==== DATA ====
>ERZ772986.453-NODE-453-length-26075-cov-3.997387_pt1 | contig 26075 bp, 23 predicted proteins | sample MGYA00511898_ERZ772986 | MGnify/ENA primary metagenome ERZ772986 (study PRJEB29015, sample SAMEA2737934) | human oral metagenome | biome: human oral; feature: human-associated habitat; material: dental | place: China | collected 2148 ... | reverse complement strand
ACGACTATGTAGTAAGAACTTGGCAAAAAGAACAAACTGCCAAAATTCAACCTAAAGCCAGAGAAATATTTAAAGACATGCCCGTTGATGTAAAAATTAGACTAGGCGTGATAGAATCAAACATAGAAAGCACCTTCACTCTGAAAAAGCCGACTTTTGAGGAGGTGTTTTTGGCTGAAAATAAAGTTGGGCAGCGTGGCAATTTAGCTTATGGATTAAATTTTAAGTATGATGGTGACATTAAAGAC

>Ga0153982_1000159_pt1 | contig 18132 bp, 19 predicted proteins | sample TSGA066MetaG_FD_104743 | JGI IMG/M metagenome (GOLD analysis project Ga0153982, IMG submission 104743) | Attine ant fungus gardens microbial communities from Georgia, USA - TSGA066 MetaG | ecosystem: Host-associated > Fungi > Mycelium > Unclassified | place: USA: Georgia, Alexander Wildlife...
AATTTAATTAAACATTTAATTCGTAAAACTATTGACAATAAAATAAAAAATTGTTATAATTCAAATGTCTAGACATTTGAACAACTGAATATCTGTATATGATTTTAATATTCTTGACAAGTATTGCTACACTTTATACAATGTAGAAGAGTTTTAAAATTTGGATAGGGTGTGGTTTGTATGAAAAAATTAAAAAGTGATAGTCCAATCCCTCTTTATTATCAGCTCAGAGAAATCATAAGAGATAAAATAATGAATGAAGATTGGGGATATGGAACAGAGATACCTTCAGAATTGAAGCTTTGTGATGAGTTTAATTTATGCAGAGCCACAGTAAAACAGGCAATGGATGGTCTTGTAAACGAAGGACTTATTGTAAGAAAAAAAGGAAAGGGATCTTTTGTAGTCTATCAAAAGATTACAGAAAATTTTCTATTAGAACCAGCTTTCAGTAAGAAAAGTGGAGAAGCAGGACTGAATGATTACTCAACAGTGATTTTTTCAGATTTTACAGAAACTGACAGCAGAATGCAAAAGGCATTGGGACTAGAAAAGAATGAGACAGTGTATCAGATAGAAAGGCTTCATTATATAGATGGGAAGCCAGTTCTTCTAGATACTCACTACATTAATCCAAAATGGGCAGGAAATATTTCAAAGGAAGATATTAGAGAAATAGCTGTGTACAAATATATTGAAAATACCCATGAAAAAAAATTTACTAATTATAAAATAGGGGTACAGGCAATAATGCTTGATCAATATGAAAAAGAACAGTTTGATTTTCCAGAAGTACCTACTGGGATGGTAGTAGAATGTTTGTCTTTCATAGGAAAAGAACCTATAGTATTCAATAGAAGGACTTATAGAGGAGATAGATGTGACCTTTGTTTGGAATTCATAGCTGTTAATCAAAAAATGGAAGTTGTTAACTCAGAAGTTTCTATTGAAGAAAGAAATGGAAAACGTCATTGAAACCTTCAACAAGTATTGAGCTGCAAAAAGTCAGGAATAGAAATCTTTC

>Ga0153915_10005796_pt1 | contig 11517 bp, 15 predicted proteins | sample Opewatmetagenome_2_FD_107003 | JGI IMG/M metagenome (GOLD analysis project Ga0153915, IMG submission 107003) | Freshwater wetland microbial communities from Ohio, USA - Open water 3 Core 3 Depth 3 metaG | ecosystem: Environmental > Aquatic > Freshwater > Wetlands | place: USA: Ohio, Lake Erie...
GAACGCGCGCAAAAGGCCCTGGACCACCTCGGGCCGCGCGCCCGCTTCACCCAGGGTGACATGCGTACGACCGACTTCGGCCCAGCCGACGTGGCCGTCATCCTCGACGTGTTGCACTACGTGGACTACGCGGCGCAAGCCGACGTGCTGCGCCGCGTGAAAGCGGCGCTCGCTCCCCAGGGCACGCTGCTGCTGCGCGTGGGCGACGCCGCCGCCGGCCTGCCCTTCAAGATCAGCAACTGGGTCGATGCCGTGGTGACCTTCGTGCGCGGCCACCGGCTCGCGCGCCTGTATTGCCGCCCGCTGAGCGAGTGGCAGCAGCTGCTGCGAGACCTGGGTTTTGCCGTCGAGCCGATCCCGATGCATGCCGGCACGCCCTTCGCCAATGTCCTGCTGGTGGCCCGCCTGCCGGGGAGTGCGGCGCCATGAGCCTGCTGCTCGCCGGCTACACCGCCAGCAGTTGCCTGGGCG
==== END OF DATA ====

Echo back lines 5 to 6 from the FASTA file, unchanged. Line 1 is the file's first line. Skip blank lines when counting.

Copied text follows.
>Ga0153915_10005796_pt1 | contig 11517 bp, 15 predicted proteins | sample Opewatmetagenome_2_FD_107003 | JGI IMG/M metagenome (GOLD analysis project Ga0153915, IMG submission 107003) | Freshwater wetland microbial communities from Ohio, USA - Open water 3 Core 3 Depth 3 metaG | ecosystem: Environmental > Aquatic > Freshwater > Wetlands | place: USA: Ohio, Lake Erie...
GAACGCGCGCAAAAGGCCCTGGACCACCTCGGGCCGCGCGCCCGCTTCACCCAGGGTGACATGCGTACGACCGACTTCGGCCCAGCCGACGTGGCCGTCATCCTCGACGTGTTGCACTACGTGGACTACGCGGCGCAAGCCGACGTGCTGCGCCGCGTGAAAGCGGCGCTCGCTCCCCAGGGCACGCTGCTGCTGCGCGTGGGCGACGCCGCCGCCGGCCTGCCCTTCAAGATCAGCAACTGGGTCGATGCCGTGGTGACCTTCGTGCGCGGCCACCGGCTCGCGCGCCTGTATTGCCGCCCGCTGAGCGAGTGGCAGCAGCTGCTGCGAGACCTGGGTTTTGCCGTCGAGCCGATCCCGATGCATGCCGGCACGCCCTTCGCCAATGTCCTGCTGGTGGCCCGCCTGCCGGGGAGTGCGGCGCCATGAGCCTGCTGCTCGCCGGCTACACCGCCAGCAGTTGCCTGGGCG